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Studenski Awardee Dives Into Fashion Design in NYC

This past summer, thanks to the Caltech Y Studenski Award, I had the opportunity to travel to New York and spend a month studying sewing and garment construction at the Parsons School of Design.

The course I took at Parsons was their Sewing and Construction Summer Intensive. The goal of the course was to teach students how to make garments from scratch. Starting with dress forms, one of the first things I got to work on was draping. This was a technique I had attempted and failed at a couple of times before that class, but under Professor Rodriguez’s guidance, I was able to finally make the pattern for a top just by draping fabric on a dress form, pinning and marking it in the correct places, and transferring all those markings onto paper. It was very labor-intensive and took a couple days to get the hang of, but I now have a skill that I will continue to use to make garments.

My initial drape on a dress form with markings to indicate what I will transfer to paper.

During this time, we also compared the process of draping to drafting. Drafting means you make a pattern directly with paper based only on measurements and known angles of how the body moves. The process is more difficult than draping, but when trying to make a garment for a body that is proportionately different from a dress form, it can sometimes be the only option. After drafting, we moved on to pattern manipulation. In pattern manipulation, you take patterns that you have made by draping or drafting and you alter them to change the style or to make them fit differently.

After we understood the basics, we moved on to the final project, where we each got to make our own outfits. In doing this, I got the opportunity to tailor my experience in the class to my personal learning goals. I really like fabric manipulation, so I focused my project on that. I spent about a week making a dress with hand sewn cartridge pleats. I also made a bodysuit from fabric I altered in a process called Shibori, where you tie fabric in your desired pattern, then you boil the fabric, forcing it to hold the shape of your tied pattern.

Laying out and cutting the pattern for my bodysuit.

Working on this project was incredibly difficult and time-consuming, but I think that this is what made this experience something more than just a class. I formed friendships with my classmates, and I value those relationships immensely. The creative community that we formed pushed me to feel more confident, and it allowed me to have a fun creative outlet. I gained a lot of knowledge from the class, but more importantly, I gained joy from the people I was in the class with.

When we were all finally done with our projects, we had an open studio session where people from the community were able to see what we had been working on. Getting to answer questions about my work and seeing people take pictures of the art that I had made was really inspiring. This experience has made me feel I could actually have a future in designing clothes.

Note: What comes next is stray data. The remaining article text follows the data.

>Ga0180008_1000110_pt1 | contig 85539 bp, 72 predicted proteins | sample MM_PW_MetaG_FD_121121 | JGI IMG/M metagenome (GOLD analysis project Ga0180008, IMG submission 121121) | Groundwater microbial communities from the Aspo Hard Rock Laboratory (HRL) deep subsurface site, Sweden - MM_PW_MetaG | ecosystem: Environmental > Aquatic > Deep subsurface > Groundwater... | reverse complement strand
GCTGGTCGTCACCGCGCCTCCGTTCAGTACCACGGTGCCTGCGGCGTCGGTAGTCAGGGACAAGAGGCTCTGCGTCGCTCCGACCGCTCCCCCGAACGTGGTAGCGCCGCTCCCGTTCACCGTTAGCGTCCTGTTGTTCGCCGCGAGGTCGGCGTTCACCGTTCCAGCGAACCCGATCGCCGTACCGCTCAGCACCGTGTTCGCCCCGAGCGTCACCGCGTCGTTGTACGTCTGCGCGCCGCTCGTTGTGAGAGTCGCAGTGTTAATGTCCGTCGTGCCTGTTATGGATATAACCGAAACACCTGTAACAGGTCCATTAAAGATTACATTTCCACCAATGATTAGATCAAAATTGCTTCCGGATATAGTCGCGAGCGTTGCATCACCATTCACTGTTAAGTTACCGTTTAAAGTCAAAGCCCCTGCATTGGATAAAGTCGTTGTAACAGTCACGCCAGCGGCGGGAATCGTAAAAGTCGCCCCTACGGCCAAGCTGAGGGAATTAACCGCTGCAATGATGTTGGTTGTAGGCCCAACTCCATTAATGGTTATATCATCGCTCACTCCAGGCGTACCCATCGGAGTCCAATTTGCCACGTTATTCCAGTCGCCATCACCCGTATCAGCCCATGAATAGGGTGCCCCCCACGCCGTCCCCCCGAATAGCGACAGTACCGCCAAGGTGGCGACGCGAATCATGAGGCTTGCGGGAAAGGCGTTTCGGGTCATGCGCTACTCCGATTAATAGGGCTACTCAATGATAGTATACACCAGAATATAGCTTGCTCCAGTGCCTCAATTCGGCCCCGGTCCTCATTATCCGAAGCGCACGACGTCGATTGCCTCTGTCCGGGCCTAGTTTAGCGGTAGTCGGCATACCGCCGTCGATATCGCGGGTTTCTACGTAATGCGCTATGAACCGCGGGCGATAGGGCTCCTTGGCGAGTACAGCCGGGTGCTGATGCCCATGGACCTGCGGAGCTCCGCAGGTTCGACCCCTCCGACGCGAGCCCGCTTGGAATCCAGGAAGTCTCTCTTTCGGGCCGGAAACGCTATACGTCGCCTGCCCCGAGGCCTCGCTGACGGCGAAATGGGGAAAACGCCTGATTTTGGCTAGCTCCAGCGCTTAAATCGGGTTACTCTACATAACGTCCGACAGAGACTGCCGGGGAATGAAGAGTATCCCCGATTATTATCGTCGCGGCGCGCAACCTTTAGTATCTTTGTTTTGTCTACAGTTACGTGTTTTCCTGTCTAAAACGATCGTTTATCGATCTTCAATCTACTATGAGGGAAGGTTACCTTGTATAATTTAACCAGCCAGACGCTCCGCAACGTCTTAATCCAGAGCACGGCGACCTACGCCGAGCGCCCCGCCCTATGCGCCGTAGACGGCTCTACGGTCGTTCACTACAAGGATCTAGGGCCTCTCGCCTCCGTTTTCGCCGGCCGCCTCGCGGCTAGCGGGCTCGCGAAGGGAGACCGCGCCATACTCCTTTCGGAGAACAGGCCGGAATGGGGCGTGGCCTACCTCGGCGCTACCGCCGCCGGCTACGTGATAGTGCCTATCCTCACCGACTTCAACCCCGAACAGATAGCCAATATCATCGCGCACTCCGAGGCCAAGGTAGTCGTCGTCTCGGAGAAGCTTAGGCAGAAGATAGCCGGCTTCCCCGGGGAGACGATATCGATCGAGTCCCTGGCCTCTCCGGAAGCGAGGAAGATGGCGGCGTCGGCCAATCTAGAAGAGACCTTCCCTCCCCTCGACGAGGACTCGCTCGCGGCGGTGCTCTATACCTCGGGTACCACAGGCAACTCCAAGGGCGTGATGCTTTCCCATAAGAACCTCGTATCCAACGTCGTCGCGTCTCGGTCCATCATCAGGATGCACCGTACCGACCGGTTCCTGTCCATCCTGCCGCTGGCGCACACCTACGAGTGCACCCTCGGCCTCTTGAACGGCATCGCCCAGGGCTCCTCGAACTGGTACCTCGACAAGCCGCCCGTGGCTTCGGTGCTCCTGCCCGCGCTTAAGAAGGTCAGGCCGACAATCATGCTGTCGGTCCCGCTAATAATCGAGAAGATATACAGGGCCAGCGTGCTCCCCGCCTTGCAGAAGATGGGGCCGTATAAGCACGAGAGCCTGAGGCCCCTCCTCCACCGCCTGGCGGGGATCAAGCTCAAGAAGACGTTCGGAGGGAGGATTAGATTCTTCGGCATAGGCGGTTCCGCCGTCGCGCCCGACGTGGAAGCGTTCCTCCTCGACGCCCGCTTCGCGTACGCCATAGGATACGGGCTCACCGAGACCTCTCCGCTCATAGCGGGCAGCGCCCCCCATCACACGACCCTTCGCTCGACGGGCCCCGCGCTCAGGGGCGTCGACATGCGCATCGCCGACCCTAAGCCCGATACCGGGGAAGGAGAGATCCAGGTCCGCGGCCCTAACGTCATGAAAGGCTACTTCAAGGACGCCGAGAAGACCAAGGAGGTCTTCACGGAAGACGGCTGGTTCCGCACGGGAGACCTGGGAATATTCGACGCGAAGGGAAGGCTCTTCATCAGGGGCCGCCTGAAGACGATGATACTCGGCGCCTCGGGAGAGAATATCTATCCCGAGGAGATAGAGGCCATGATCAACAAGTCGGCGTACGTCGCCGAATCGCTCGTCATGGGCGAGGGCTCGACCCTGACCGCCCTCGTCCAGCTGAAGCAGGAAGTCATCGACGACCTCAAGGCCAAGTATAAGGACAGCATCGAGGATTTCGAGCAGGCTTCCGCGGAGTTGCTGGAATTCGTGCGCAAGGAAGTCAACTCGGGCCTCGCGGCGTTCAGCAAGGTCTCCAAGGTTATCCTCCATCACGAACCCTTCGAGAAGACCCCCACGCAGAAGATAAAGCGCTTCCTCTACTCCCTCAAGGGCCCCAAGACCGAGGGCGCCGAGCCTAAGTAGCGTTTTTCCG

Also, the experiences I had outside of the classroom were invaluable. Being a Parsons student meant that I was able to go to the Metropolitan Museum of Art for only 50 cents, an opportunity I took advantage of multiple times a week. The museum was a great place to find inspiration, especially because, at the time, a Costume Institute exhibit for American fashion was going on. I spent days looking at garments and trying to figure out how the designers had made them.

The final look on my model.

Additionally, I enjoyed living so close to the garment district, the historic district for fashion design in New York City. Anytime I was curious about what buttons I should use or what fabric might fit my designs, I was able to go to stores dedicated to just those things. This built my comfort with the entire fashion design process. The class taught me about the process of making clothes, but my living arrangements gave me the ability to learn to talk to fabric vendors and professional patternmakers.

In all, I left this experience more knowledgeable and with a greater skill set in fashion design, but I also left with more confidence in the possible future I could have making clothes, and I really appreciate the Studenski family for giving me that opportunity.


The Studenski Memorial Award is a grant established in the memory of Paul Studenski, a Caltech student who was killed in an automobile accident while traveling across the United States in 1974. It is awarded to a Caltech undergraduate who has reached a crossroads in life and would benefit from a period away from the academic community to obtain a better understanding of self and to explore possible directions for the future.


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